In this method, we get the current user of the application and send them a message. The message will be delivered to all devices that the user is logged into.

Now we need to update the addTodo and toggleTodo methods so that they call syncCallback after sync completes:

addTodo: function(textfield, e, options) {
                var todos = Ext.getStore('todos');
                        task: textfield.getValue(),
                        completed: false,
                        timestamp: new Date().getTime()
                todos.sync(Ext.bind(this.syncCallback, this));

Now we are sending messages out to all of the devices the user owns. Next, we need to listen for those messages. We can do this by listening for the “usermessage” event on

First, update the init function:

init: function() {
                        authorized: this.onAuth,
                        logout: this.onLogout,
                        usermessage: this.onUserMessage,
                        scope: this

Then, add the onUserMessage function to the controller:

onUserMessage: function(sender, message) {
        var userId = sender.getUserId();
        console.log("user got a message!", arguments, userId);
        Ext.getStore('todos').sync(function() {
                console.log("todos sync callback", arguments);
        return true;

To test this change, you will need to be logged in as the same user on two or more devices.

Reload the application in each of your devices and then add another task. It should automatically appear in all of the other devices. Depending on the speed of your network connection it should only take a second or two for all the devices to synchronize.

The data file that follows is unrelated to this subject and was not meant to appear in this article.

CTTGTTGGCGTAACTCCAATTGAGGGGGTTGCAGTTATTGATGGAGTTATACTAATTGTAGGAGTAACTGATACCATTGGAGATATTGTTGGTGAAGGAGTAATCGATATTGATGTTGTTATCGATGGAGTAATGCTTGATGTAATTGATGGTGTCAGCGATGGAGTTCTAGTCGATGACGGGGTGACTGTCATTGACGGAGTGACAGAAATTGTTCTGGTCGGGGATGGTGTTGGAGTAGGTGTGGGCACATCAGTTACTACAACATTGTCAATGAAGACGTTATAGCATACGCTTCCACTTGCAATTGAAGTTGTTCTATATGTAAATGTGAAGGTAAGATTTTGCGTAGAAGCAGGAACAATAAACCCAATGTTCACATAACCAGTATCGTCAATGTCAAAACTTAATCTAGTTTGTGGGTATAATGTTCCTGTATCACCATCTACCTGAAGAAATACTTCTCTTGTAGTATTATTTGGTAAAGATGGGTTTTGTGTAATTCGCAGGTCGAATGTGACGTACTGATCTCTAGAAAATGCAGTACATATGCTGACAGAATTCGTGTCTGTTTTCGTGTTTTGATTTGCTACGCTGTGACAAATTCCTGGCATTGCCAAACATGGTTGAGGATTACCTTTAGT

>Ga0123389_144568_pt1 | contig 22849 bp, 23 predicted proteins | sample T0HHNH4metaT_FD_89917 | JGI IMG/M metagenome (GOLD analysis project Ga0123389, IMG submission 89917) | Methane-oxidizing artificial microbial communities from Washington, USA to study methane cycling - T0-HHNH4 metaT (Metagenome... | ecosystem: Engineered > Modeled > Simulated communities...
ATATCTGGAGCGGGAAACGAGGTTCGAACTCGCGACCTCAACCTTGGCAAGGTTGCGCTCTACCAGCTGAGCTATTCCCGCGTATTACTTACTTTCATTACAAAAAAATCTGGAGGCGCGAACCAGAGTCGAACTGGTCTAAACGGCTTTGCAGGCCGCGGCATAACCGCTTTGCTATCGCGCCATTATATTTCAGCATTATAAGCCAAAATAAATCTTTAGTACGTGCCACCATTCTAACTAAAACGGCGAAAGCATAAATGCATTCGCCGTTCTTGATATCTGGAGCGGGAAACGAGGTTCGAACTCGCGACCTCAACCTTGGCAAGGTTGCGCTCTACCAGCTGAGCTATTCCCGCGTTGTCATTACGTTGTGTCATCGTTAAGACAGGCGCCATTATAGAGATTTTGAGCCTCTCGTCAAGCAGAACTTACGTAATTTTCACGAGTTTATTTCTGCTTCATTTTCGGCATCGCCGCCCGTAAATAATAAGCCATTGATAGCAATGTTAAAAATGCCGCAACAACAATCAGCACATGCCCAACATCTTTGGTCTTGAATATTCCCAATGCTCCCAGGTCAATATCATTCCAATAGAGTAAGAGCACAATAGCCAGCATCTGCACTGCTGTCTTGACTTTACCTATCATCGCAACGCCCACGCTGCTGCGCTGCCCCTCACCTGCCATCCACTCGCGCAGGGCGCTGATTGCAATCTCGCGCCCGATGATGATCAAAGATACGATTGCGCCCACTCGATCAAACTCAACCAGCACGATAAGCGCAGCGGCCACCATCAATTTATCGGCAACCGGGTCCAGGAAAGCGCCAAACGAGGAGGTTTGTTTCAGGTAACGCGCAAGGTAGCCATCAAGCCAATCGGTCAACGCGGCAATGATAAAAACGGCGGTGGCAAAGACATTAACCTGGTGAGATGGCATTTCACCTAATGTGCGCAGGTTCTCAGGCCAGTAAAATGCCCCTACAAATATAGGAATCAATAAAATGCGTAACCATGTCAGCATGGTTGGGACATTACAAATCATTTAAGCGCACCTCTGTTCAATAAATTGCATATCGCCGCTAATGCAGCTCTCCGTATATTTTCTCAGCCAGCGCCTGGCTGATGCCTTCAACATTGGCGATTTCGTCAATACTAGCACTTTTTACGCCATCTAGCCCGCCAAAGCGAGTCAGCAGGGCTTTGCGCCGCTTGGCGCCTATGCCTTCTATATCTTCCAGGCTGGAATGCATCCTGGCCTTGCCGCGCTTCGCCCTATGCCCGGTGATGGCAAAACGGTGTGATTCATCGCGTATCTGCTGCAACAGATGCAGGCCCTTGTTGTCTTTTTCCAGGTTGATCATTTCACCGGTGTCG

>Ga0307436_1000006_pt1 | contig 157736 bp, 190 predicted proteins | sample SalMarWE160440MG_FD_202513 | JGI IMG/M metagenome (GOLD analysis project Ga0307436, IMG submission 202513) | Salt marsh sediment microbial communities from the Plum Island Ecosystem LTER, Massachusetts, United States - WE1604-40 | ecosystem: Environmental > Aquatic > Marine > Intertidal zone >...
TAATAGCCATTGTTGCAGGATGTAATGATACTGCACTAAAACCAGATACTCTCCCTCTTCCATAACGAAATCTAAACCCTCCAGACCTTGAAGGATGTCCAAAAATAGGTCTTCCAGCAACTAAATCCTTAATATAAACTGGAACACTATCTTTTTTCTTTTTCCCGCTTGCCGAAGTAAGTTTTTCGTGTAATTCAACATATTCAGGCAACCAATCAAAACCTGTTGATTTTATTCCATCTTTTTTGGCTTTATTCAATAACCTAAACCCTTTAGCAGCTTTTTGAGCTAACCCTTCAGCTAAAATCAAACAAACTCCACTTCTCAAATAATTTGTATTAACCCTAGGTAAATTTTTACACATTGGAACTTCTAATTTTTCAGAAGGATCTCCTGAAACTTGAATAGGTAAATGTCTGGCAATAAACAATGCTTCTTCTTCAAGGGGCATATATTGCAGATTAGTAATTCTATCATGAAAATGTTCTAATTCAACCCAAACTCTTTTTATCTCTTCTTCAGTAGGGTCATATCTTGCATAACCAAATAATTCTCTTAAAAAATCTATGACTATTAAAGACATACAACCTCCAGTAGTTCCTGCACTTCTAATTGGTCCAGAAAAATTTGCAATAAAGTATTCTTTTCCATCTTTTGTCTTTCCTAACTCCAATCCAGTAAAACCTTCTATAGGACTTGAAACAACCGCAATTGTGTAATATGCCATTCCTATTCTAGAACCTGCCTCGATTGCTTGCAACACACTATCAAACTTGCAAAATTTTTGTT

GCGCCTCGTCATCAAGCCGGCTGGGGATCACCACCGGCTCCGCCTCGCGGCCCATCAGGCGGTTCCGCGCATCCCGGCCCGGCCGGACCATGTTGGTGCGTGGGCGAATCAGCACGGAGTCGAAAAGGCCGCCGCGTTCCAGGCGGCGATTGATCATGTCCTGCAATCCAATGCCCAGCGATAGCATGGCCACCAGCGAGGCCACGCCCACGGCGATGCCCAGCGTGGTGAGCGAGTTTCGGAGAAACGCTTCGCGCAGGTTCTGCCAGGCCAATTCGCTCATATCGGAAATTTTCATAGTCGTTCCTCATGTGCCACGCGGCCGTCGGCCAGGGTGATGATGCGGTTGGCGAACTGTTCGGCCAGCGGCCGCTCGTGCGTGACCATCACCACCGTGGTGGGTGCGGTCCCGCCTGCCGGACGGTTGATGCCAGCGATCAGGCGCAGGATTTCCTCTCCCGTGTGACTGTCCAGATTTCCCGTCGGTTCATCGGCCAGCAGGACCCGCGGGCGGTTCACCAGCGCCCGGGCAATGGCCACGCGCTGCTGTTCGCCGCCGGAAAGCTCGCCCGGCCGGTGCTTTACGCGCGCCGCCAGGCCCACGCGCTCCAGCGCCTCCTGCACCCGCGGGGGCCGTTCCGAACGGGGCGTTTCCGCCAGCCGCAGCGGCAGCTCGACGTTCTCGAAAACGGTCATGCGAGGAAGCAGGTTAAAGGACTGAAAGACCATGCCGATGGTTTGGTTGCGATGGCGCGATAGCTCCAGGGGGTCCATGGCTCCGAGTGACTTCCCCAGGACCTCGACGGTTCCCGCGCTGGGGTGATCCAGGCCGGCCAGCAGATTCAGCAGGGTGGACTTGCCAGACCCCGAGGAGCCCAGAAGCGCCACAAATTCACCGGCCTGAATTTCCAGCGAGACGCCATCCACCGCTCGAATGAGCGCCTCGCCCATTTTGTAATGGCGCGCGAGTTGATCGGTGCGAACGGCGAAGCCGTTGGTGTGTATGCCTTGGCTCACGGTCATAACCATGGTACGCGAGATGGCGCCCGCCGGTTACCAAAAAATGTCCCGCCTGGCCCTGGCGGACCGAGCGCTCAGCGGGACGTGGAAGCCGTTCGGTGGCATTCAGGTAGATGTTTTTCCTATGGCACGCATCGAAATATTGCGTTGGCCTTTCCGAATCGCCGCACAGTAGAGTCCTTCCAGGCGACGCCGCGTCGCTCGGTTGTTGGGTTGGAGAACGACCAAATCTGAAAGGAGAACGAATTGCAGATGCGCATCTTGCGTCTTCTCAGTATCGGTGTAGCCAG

Now our application is complete. We can login a user, save data in the cloud, and push those updates in real time to all of the user’s devices.

Build and Deploy

Until now, we have been running the application on your local development environment. But if we want others to be able to access it we need to upload the code to a server. Fortunately, provdes a Deployment service for your applications. We just need to use Sencha’s SDK tools to build the application and upload the app to

Let’s begin. Open a terminal window and from the root directory of your application run the sencha command:

sencha app build package

You should see output that looks like this:

After the command completes, there should be a build directory in the root directory of the app:

The output of the build will dramatically reduce the number of files and the size of the overall application.

To upload the built application, simply ZIP the package folder using your favorite ZIP utility:

Find your application in the developer console. Click “Apps,” then your application from the application list.

Next, click the create New Version button

Click browse, choose your ZIP file, and then give your version a tag to identify it:

After clicking Save and the ZIP file uploads, you can click the production link next to the version to deploy it to the web servers:

Now your application is deployed and running on the servers. You can access the application URL by clicking the view app link under current deployments: